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Amazon Warehouse “will direct HGVs on to congested roads in Bradford”

A local councillor has demanded Kirklees Council refuse plans for an Amazon Warehouse after a transport plan revealed that waiting HGVs could be directed on to congested roads in Bradford.

Agents acting on behalf of the developer have submitted a Transport Assessment to demonstrate what would happen if HGVs arrived too early at the site.

They say that “if an HGV arrives too early / late or there is not sufficient space … , drivers will be sent to a local HGV stop” - including a Texaco petrol station on Tong Street.

Celia Hickson and Matt Edwards standing outside Woodlands Primary School (an small Victorian style school building) with a large red lorry on the road behind them. The grass verge has been damaged by vehicles parking on it.This has led to Councillor Matt Edwards, the Green Party councillor for Tong Ward submitting an additional objection. 

Councillor Edwards said, “Tong Street has repeatedly been highlighted by Bradford Council as an area with illegal levels of air pollution. As ward councillors, we are working hard to tackle this problem but here we have Amazon putting their profits before the health of local people.

“The Denbrook Service Station is only small and there is no space for HGVs to be waiting around, so this will be a wasted journey - one that adds to congestion on Tong Street.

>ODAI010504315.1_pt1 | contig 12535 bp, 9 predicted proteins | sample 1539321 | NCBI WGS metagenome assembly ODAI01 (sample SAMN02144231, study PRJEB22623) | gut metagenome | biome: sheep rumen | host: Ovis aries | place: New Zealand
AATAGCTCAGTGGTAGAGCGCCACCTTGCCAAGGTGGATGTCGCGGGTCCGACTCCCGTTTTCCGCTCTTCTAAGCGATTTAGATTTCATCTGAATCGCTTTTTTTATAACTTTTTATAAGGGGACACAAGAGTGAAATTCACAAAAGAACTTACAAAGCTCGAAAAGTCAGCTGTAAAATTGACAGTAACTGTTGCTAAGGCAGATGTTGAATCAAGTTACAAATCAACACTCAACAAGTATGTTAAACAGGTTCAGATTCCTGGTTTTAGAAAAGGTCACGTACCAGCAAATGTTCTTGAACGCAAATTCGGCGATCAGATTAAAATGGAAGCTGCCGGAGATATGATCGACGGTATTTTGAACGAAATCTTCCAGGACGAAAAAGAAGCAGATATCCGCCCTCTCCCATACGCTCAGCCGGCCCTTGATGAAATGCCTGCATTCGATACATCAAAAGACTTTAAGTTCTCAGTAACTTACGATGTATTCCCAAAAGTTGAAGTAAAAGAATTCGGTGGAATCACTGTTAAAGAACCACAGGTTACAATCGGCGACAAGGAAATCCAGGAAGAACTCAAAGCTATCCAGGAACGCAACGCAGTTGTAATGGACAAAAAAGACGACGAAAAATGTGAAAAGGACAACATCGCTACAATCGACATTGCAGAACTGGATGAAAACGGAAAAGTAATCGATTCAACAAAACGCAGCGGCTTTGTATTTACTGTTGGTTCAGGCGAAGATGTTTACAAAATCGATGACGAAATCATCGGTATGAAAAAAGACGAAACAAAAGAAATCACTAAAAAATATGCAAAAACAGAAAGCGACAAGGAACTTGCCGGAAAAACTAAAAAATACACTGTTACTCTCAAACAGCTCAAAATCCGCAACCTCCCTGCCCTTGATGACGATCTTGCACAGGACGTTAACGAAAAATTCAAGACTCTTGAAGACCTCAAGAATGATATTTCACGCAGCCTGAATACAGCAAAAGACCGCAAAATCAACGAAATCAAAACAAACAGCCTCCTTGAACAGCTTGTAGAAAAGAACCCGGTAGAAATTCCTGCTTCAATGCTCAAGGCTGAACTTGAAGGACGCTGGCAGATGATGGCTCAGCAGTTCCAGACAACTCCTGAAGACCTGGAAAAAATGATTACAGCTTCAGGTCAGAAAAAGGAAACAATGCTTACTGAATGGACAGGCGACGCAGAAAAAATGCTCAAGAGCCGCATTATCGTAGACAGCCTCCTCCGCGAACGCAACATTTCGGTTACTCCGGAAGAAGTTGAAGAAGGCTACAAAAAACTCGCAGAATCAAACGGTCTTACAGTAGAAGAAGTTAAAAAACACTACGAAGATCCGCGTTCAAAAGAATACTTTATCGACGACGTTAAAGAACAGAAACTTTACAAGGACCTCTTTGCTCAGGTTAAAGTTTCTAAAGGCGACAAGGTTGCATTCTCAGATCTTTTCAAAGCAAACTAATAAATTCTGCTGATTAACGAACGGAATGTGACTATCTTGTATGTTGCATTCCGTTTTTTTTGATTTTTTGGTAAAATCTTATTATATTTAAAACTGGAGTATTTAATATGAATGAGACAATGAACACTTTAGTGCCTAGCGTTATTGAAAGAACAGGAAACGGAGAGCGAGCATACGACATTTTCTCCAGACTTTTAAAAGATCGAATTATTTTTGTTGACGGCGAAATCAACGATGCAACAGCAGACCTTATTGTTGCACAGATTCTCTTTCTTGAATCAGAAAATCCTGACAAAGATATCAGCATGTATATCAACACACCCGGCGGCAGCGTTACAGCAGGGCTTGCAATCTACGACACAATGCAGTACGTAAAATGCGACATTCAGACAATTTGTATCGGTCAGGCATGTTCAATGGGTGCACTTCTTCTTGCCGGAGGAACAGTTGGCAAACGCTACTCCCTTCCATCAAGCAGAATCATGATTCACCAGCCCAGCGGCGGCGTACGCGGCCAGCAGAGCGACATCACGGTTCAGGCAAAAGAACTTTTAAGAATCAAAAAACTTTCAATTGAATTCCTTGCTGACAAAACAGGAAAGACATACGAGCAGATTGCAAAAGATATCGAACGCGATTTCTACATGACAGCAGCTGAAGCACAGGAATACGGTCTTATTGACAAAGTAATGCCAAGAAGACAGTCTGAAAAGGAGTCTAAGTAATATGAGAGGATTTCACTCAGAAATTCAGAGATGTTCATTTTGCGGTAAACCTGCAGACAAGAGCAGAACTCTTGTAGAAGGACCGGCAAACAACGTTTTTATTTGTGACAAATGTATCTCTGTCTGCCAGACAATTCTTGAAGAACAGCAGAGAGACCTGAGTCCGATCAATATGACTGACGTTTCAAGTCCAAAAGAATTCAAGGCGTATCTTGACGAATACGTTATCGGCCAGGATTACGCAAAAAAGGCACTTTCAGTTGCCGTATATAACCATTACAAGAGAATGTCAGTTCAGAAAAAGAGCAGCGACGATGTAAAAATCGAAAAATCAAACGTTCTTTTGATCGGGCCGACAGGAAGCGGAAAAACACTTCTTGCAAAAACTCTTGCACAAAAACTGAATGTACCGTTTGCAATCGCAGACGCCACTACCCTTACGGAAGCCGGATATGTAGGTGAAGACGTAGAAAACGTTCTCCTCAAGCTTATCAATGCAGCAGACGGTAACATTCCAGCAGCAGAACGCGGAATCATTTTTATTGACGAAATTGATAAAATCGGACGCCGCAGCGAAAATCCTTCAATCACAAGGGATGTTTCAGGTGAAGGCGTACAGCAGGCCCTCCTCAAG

“Not only will this lead to additional traffic on Tong Street but could result in HGVs trying to use roads like Mill Carr Hill Road and Cliff Hollin Lane which are just not designed for large vehicles.”

Councillor Matt Edwards, who visited the proposed site in Scholes earlier this year in his capacity as National Transport spokesperson for the Green Party, has already expressed opposition to the plans. 

At the time he said, “Anyone who uses Chain Bar will know that roads are already at capacity and what Amazon are proposing will bring an additional 44 trucks an hour – one every 81 seconds! 

“In addition, there is no consideration whatsoever for providing any public transport or useful active travel measures to the people who will be working here. It is an all-around bad proposal and one that takes far more from the community than it will give back.

“So much about this just doesn’t add up.”

The application to Kirklees Council is currently the subject of a formal intervention by National Highways, which has called for a critical traffic assessment to be fully completed before a decision is made.